10) Leverage on High-Impact and Sustainable University Social Responsibility (USR) Programmes

Companies conduct Corporate Social Responsibility programmes to give back to society.

USR programmes, in contrast, are part of a university’s academic curriculum and mainstream research activity. USR’s impact to the community is objectively assessed and used to measure its academic excellence and research achievements. Most are designed as long term high-impact programmes as opposed to once-off activities.

Over the years, more than 2,000 public and private institutions had benefited from collaboration with UTM. Having access to UTM’s R&I ecosystem, network, resources, technology and know-how allow collaborators to add value, improve efficiency, raise competitiveness and drive innovation that ultimately enhances the image, profitability and sustainability of their businesses.

Deputy vice-chancellor
(Academic and International)
Universiti Teknologi Malaysia (UTM)
UTM Process Systems Engineering Centre

We welcome letters on issues related to education. Send to

The value of university education

Sunday, December 15th, 2019

The state-of-the-art Advanced Nano-Materials and Energy Research Lab, houses a series of high-technology equipment used for research on nanomaterials, energy efficiency and sustainable energy.

WITH an increasing number of recent graduates struggling to find desirable employment of an appropriate professional level, some students and their parents question the value of a university education.

This is not restricted to Malaysia. Even in the most highly developed nations, graduate unemployment or underemployment (taking jobs below graduate level) is a problem and governments worldwide also lament the situation. But does that mean fewer people should go to university?

In fact, the answer is quite the contrary as national GDP is well correlated with the tertiary education enrolment rates across the globe. In essence, the more people educated at tertiary level, the richer the country. Broadly speaking, higher participation levels in university level education seem to be good for economies overall.

Preparing graduates

The real challenge for countries such as Malaysia is firstly to ensure that graduates are well-prepared for the workplace. But secondly there must be the right conditions to ensure that well-trained graduates have opportunities open to them or can create their own opportunities. There are important roles both for universities and governments and their agencies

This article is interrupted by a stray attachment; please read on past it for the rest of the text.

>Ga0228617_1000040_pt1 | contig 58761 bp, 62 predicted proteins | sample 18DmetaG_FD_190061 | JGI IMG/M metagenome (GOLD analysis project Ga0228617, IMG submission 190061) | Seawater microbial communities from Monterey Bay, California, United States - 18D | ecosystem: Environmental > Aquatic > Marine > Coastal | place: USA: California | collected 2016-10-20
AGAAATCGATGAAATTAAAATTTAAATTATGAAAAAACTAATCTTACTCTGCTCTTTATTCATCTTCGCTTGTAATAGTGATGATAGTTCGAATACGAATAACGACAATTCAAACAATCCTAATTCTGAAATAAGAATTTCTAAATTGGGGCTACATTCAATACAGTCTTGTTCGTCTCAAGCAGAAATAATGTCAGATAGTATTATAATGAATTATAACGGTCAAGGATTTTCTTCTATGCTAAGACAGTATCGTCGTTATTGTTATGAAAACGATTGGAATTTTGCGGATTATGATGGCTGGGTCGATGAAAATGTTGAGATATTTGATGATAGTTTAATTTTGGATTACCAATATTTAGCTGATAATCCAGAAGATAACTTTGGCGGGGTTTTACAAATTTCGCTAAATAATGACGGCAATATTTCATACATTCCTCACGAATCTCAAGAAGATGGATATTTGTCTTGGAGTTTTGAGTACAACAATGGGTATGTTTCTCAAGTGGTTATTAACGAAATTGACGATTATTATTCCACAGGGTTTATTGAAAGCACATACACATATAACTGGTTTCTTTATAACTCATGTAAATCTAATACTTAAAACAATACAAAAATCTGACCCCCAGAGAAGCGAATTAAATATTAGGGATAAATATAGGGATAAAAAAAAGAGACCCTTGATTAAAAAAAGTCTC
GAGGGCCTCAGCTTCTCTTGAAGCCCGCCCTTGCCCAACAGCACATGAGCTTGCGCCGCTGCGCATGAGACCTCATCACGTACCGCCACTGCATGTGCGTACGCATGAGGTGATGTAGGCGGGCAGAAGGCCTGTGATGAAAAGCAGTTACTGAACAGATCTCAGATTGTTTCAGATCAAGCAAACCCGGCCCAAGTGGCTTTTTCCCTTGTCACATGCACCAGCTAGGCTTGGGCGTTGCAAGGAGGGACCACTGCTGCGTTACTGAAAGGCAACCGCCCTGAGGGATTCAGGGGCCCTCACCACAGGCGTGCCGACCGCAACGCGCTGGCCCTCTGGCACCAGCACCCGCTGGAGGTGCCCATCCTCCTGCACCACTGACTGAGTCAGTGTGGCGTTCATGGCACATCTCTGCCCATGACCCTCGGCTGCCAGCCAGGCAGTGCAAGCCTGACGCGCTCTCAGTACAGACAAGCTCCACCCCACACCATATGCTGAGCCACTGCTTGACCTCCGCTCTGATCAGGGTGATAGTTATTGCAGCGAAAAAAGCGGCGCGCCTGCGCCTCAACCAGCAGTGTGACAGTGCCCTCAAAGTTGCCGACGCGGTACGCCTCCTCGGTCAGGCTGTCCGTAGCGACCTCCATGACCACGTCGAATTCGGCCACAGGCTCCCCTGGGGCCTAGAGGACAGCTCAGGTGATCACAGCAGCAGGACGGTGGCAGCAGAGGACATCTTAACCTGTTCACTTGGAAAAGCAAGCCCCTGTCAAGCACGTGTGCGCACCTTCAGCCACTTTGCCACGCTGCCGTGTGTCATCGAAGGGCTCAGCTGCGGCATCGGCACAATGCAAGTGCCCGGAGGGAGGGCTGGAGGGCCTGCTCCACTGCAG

Wilkinson says universities are about far more than just imparting knowledge to young people.Wilkinson says universities are about far more than just imparting knowledge to young people.

To start with, universities need to provide curricula that make graduates fit for the 21st century workplace. This doesn’t mean that they have to be trained solely in practical subjects such as accounting, computer science, medicine or engineering. Degrees in the social sciences, arts and humanities have real value in terms of nurturing original thinkers and creating individuals who have excellent abilities in analysing problems and coming up with design solutions; or perhaps possess advanced linguistic skills that are required in professional jobs especially in an international context. Degrees in such fields often generate highly creative minds, able to look at problems, business issues, and product generation from completely new perspectives. At the same time, such degrees contribute to the cultural capital of a nation that is important in establishing an identity and in creating a culturally vibrant society with the arts embedded in everyday life.

Not all education has to be focused on the means of production for economic gain; some can be oriented toward societal gain. So what is needed to ensure that we can get maximum benefit as a nation from our graduates and that they themselves can lead fulfilling economically secure lives and reap due rewards from the investment of time and money in their university education?

Firstly, boosting graduate employment means having both work ready graduates and companies ready to employ them. Universities have a role to play in the former but the latter depends on companies having appropriate vacancies, either through retirements releasing posts, or through business expansion, which is a key factor.

Expanding market share will only boost domestic graduate employment rates if the expansion is at the expense of foreign competitors. Likewise, developing new products can lead to real job creation but only if development, production and selling such products generates a need for additional manpower. New products that can be produced by robots or sold via e-commerce generate few real jobs. It is only when the new products create a need for manpower all the way from product design to end customer servicing can they contribute to boosting graduate employment. This ultimately depends on the creation of products that are revolutionary and create the opportunities for existing companies or new ones to engage in rapid business expansion.Technological developments provide the opportunity for new products or business models to be created that are “disruptive”, to coin a commonly used expression these days.